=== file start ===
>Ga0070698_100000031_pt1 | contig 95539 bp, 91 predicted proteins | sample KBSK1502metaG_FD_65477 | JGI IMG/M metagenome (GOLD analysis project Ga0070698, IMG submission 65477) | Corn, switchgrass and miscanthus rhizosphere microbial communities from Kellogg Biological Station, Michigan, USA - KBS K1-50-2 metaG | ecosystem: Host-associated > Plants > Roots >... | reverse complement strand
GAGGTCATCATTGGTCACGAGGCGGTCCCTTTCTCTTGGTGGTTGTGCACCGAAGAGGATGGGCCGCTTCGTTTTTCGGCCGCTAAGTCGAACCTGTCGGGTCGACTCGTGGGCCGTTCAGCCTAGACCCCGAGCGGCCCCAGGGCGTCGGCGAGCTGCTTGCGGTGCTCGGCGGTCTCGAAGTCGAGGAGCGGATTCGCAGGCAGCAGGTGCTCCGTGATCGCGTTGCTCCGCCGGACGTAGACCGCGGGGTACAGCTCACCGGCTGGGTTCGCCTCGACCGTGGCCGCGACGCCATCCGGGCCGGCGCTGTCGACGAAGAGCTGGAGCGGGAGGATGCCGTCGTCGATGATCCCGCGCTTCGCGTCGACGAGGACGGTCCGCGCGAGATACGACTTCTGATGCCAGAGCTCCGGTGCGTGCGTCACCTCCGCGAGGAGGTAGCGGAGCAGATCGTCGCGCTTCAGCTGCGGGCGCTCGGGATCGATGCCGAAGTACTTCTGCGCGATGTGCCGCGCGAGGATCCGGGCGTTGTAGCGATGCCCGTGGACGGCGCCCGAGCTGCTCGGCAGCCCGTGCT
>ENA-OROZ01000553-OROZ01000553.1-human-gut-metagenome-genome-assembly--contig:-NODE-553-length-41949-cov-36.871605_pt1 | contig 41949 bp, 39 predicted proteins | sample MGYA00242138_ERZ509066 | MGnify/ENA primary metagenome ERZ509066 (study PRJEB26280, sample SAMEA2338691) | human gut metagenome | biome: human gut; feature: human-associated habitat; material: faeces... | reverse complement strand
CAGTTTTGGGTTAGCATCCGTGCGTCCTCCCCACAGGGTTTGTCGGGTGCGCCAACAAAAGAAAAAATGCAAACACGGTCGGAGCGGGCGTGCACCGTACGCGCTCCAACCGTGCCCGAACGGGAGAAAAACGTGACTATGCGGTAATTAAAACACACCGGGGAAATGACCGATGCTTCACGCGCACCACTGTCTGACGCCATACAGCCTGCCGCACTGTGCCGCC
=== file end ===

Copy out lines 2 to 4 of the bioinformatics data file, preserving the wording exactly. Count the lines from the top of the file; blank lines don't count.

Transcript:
GAGGTCATCATTGGTCACGAGGCGGTCCCTTTCTCTTGGTGGTTGTGCACCGAAGAGGATGGGCCGCTTCGTTTTTCGGCCGCTAAGTCGAACCTGTCGGGTCGACTCGTGGGCCGTTCAGCCTAGACCCCGAGCGGCCCCAGGGCGTCGGCGAGCTGCTTGCGGTGCTCGGCGGTCTCGAAGTCGAGGAGCGGATTCGCAGGCAGCAGGTGCTCCGTGATCGCGTTGCTCCGCCGGACGTAGACCGCGGGGTACAGCTCACCGGCTGGGTTCGCCTCGACCGTGGCCGCGACGCCATCCGGGCCGGCGCTGTCGACGAAGAGCTGGAGCGGGAGGATGCCGTCGTCGATGATCCCGCGCTTCGCGTCGACGAGGACGGTCCGCGCGAGATACGACTTCTGATGCCAGAGCTCCGGTGCGTGCGTCACCTCCGCGAGGAGGTAGCGGAGCAGATCGTCGCGCTTCAGCTGCGGGCGCTCGGGATCGATGCCGAAGTACTTCTGCGCGATGTGCCGCGCGAGGATCCGGGCGTTGTAGCGATGCCCGTGGACGGCGCCCGAGCTGCTCGGCAGCCCGTGCT
>ENA-OROZ01000553-OROZ01000553.1-human-gut-metagenome-genome-assembly--contig:-NODE-553-length-41949-cov-36.871605_pt1 | contig 41949 bp, 39 predicted proteins | sample MGYA00242138_ERZ509066 | MGnify/ENA primary metagenome ERZ509066 (study PRJEB26280, sample SAMEA2338691) | human gut metagenome | biome: human gut; feature: human-associated habitat; material: faeces... | reverse complement strand
CAGTTTTGGGTTAGCATCCGTGCGTCCTCCCCACAGGGTTTGTCGGGTGCGCCAACAAAAGAAAAAATGCAAACACGGTCGGAGCGGGCGTGCACCGTACGCGCTCCAACCGTGCCCGAACGGGAGAAAAACGTGACTATGCGGTAATTAAAACACACCGGGGAAATGACCGATGCTTCACGCGCACCACTGTCTGACGCCATACAGCCTGCCGCACTGTGCCGCC